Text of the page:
The Intergovernmental Panel on Climate Change (IPCC) has, perhaps for the first time, underlined the critical connection between rising global temperatures and food security. The landmark report, released in Geneva on Thursday, ought to provide a template at subsequent climate conferences. Its contents are more germane than the periodic discourse, not to forget the dissent.

In tangible terms, these conferences ~ whether in Cancun, Copenhagen or Paris ~ have yielded little that could be followed through. The IPCC has now signalled a message to the comity of nations, including the United States of America, whose President has been averse to the dire imperative of cutting down on global warming. The report is acutely topical in the context of the heat wave now sweeping Europe and the recent melting of ice in Greenland.

If the proceedings in Geneva are any indication, attempts to address the climate crisis by cutting carbon emissions only from cars, factories and power plants are doomed to failure. It will be impossible to keep global temperatures at safe levels unless there is also a transformation in the way the world produces food and manages land. The report is embedded in firm scientific data, a point of fact that must preclude any dispute between the developed and the developing world.

There can be no two opinions on the acceptance of empirical evidence. While the need to produce food is universal, human beings now exploit 72 per cent of the planet’s ice-free surface to feed, clothe and support the world’s burgeoning population. Ironically enough, agriculture, forestry and other forms of land-use produce almost a quarter of greenhouse gas emissions. Palpable, therefore, is the conflict between food production and its impact on climate and the environment.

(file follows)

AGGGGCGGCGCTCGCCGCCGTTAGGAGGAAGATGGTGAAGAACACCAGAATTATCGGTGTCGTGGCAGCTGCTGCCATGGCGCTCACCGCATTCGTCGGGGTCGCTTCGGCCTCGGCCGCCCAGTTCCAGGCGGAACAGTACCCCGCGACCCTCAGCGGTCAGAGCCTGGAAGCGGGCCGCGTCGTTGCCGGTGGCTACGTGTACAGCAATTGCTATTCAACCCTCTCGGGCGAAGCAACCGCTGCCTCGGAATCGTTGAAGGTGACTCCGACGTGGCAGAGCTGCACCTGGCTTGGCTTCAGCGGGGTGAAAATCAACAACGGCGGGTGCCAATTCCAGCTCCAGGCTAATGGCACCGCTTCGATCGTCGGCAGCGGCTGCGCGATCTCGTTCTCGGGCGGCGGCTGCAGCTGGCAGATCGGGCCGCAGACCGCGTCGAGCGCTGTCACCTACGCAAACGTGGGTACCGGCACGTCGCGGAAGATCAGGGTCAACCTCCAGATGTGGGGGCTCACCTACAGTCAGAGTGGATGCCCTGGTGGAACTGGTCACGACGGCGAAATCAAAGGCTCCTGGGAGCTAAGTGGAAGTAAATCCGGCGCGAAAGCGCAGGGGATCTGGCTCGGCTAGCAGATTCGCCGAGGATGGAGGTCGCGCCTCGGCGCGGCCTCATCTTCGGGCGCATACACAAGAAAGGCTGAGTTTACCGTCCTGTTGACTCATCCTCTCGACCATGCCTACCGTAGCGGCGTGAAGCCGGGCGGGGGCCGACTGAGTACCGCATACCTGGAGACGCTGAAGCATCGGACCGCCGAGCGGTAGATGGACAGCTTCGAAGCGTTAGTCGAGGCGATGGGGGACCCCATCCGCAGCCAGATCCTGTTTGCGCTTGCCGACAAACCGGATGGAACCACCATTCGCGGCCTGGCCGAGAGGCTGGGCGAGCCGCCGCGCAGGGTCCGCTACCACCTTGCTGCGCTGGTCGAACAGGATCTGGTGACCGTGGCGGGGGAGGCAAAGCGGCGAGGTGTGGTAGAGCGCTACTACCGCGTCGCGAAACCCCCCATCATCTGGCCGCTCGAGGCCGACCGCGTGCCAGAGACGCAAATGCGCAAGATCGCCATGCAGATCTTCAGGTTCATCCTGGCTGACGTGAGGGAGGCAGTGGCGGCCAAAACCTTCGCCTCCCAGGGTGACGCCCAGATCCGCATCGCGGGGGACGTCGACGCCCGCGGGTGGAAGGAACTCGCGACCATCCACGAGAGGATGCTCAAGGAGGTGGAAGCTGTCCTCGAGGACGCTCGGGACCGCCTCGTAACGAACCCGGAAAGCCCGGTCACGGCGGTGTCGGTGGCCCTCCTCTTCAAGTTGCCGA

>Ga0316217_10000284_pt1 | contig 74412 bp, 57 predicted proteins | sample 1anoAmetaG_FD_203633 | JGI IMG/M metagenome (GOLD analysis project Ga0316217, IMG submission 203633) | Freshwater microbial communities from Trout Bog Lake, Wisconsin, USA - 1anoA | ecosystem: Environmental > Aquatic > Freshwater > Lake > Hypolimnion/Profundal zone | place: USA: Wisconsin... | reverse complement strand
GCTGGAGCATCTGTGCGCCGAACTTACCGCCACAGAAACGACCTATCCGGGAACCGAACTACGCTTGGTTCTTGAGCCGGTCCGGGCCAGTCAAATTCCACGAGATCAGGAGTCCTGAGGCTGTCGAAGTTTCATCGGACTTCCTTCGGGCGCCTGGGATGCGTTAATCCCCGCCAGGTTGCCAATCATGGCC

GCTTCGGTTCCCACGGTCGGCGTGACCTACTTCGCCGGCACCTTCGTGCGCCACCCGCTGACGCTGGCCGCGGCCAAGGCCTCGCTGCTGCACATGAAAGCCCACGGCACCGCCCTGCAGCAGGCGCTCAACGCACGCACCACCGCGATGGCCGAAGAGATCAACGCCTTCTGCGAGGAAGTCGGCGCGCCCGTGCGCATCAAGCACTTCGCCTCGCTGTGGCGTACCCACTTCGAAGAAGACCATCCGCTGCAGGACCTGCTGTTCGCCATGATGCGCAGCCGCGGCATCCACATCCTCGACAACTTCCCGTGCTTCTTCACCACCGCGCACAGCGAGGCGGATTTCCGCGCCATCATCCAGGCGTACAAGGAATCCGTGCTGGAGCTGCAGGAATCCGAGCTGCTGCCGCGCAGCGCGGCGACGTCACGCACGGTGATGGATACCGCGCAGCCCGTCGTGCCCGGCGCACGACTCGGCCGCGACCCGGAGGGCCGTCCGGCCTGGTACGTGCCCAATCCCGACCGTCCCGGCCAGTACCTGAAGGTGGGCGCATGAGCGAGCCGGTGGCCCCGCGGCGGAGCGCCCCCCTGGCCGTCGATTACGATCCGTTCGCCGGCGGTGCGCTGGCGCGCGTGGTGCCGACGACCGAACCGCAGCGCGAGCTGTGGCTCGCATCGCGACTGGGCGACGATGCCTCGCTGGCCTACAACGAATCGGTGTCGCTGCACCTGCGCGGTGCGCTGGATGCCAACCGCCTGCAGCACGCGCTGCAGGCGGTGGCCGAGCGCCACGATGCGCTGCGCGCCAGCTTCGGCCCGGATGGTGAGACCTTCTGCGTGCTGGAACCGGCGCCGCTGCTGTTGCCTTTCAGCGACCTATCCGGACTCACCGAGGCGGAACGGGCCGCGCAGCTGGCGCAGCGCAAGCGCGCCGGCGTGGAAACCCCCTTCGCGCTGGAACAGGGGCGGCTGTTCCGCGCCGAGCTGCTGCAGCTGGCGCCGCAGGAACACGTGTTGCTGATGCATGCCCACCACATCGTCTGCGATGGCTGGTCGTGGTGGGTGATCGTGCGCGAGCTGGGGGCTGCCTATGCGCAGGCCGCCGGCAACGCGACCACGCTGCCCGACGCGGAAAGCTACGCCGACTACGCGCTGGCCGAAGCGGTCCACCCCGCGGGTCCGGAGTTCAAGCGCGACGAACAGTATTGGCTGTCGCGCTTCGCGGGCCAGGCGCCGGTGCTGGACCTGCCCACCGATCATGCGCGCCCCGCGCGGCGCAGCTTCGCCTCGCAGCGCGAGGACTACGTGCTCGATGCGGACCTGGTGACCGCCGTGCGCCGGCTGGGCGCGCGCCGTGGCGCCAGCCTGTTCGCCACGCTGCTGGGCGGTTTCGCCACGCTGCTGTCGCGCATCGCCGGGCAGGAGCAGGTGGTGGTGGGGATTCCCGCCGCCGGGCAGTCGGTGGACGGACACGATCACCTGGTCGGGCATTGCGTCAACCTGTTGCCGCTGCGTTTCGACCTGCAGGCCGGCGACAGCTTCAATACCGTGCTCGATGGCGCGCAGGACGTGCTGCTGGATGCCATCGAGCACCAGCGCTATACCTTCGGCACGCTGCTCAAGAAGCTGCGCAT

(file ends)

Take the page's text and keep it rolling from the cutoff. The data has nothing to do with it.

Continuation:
While greenhouse gases emanate from cattle and rice fields, deforestation and erosion of lands have resulted in alarming levels of carbon emissions. Modern agricultural technology has contributed not a little to the deleterious disconnect. True, the impact of intensive agriculture has helped the world’s population to rise from 1.9 billion a century ago to 7.7 billion. On the other side of the coin, it has also increased soil erosion and reduced the amount of organic material in the ground. Such problems can only worsen with the march of time.

The IPCC has advanced a bleak analysis of the dangers ahead and the report comes when rising greenhouse gas emissions have made news after triggering a range of severe meteorological events. Notably, the Arctic sea-ice coverage reached near record lows in July; the heatwaves that hit Europe last month were between 1.5 degrees C and 3 degrees C higher because of climate change; global temperatures for July were 1.2 degrees C above pre-industrial levels for the month.

The message is pretty obvious. Land will have to be managed more sustainably so that it releases much less carbon than at present The report suggests that “peat lands” will need to be restored by halting drainage schemes; meat consumption will have to be cut to reduce methane production; while food waste will have to be reduced. The prescription will necessitate a paradigm shift.